West Dunbartonshire Community Health Partnership ( NHS Greater Glasgow and Clyde) speech and language therapists, together with West Dunbartonshire Council educational psychologists provide joint training for education staff and allied heath professionals. The training is on specific language impairment. It includes an overview of research, diagnostic criteria and cognitive assessment procedures. Joint training results in a shared vocabulary and understanding of how collaborative assessment and intervention can be effective and reduce duplication in support to schools, parents and children.

More information is available from: http://www.scotland.gov.uk/Topics/Education/Schools/welfare/partnershipworking

NHS Greater Glasgow and Clyde and West Dumbarton Community Health Partnership run the Fizzy Programme in schools. This is a physiotherapy and occupational therapy programme to support children with motor co-ordination problems in school. The allied health professionals provide information, advice and training for support staff. Support staff then run the programme with children they feel need the programme. The allied health professionals are available for consultation and information throughout the programme. School staff can identify any children they feel have more significant problems and referral can be made if appropriate. This has become a rolling programme with schools taking ownership of the programme and using allied health professionals' expertise when required.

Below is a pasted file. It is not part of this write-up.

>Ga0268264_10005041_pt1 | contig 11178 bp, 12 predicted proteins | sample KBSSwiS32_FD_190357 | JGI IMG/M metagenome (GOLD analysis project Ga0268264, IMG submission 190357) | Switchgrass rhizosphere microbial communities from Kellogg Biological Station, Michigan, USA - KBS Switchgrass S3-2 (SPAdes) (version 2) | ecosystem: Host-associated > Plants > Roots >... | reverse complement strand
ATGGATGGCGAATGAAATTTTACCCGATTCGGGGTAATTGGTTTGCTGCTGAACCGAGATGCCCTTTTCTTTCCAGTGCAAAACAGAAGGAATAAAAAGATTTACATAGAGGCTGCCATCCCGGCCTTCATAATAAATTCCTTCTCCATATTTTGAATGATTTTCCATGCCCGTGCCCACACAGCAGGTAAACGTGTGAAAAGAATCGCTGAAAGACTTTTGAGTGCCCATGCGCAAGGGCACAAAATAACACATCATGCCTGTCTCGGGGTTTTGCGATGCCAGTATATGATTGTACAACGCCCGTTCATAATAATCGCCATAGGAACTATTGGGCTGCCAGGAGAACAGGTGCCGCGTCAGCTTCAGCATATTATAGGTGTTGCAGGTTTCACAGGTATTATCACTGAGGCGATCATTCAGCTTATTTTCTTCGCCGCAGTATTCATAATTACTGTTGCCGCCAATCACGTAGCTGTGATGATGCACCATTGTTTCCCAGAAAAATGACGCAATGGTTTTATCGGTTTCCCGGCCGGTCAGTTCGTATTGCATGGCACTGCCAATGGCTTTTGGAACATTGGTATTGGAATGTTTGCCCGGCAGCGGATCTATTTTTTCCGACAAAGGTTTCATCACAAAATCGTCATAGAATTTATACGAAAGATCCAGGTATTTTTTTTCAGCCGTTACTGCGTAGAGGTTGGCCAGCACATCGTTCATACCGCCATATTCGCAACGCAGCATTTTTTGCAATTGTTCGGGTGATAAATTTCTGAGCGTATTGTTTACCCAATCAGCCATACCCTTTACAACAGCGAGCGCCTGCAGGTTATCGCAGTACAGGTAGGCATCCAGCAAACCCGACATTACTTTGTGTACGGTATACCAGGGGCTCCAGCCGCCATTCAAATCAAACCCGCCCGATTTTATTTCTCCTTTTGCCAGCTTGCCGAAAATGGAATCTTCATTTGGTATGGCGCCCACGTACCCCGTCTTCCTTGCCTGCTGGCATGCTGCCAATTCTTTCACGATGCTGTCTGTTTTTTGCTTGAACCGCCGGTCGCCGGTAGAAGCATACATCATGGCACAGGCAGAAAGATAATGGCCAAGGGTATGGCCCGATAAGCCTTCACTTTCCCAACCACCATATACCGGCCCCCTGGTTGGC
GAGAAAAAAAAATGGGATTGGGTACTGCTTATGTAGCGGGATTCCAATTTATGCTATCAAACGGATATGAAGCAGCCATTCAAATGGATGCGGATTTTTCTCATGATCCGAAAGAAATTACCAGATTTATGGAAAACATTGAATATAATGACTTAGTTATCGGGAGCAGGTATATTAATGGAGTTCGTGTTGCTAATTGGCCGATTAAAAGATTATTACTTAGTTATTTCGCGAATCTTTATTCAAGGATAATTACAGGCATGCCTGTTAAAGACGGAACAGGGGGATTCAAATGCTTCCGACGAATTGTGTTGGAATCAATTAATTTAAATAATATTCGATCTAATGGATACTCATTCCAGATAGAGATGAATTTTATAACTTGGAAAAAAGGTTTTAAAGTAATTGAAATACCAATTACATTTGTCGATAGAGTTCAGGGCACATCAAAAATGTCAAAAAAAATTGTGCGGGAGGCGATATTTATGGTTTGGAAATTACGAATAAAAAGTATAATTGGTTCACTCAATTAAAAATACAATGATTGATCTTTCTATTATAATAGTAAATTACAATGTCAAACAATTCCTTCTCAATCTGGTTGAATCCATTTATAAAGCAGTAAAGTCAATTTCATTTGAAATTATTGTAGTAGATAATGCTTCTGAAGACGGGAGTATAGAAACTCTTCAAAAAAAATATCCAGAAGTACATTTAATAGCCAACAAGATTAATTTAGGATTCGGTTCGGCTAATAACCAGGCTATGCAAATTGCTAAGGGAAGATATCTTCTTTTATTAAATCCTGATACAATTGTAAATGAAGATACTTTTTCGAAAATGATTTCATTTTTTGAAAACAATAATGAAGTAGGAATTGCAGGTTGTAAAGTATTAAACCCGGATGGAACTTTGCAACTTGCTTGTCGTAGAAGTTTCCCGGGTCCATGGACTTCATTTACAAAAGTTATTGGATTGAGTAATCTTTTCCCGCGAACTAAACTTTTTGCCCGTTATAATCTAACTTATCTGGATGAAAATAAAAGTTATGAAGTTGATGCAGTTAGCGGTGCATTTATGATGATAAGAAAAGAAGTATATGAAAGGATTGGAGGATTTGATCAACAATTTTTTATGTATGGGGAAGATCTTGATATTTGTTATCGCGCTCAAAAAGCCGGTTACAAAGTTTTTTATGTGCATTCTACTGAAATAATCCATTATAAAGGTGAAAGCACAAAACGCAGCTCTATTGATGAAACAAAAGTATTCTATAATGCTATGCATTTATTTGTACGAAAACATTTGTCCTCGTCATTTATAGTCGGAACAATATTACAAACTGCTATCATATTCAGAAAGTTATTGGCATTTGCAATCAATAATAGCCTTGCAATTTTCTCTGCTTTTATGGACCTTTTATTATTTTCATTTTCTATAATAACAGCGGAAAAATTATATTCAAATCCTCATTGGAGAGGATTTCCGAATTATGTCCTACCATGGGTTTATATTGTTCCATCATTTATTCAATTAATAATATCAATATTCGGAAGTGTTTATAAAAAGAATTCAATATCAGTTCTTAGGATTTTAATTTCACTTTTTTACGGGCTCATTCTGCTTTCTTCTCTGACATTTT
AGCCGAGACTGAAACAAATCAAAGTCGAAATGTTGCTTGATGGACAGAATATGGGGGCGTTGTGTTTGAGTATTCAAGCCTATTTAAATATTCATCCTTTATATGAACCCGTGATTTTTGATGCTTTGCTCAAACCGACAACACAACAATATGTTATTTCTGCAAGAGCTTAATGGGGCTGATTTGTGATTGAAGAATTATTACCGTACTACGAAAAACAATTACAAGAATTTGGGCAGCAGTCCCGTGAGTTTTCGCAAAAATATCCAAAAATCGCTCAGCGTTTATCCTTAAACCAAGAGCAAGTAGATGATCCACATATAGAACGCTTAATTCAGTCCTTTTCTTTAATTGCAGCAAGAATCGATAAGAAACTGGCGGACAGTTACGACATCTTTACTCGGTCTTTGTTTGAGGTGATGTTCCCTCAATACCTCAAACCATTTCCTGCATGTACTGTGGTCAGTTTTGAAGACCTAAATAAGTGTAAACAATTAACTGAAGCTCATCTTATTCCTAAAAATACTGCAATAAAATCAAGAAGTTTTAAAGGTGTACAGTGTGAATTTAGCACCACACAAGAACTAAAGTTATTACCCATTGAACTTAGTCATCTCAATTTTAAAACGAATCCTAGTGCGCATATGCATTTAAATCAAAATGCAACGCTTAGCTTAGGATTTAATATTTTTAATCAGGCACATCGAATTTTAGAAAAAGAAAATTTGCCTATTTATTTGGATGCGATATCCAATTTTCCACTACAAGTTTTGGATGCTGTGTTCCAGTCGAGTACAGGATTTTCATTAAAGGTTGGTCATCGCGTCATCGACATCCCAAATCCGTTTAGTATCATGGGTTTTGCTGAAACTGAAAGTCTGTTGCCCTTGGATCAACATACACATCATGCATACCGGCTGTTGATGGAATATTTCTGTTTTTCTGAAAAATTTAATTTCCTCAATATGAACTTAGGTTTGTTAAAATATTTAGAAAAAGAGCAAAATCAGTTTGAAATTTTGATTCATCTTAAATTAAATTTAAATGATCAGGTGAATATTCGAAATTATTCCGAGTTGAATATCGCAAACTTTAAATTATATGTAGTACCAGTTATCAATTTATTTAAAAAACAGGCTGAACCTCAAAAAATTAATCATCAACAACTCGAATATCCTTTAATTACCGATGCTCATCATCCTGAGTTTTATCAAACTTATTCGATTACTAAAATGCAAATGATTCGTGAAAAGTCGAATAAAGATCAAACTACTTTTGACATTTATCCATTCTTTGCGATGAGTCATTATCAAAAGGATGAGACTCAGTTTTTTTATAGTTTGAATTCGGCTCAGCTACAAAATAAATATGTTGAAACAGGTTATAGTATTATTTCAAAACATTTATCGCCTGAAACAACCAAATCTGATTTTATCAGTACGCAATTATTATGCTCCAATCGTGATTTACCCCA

More information is available from: http://www.scotland.gov.uk/Topics/Education/Schools/welfare/partnershipworking

The specialist role of an allied health professional is where a specific intervention is required and an individual young person is referred to a particular service for assessment and intervention as required. The specialist role is the one most often associated with an allied health professional. However, it may not always be the appropriate role. The universal and targeted role may benefit more young people and raise the overall level of skills within a school so that teaching staff are better able to meet the needs of a broader range of young people.

The Circle Collaboration (Queen Margaret University, NHS Lothian and Edinburgh City Council) have developed collaborative tools that describe therapy interventions and show how these can be carried over into the school setting and built into curricular activities. Intervention descriptions and therapy manuals help to develop a common language and explain what therapists do to help children develop and learn from these techniques.

More information is available from: http://www.scotland.gov.uk/Topics/Education/Schools/welfare/partnershipworking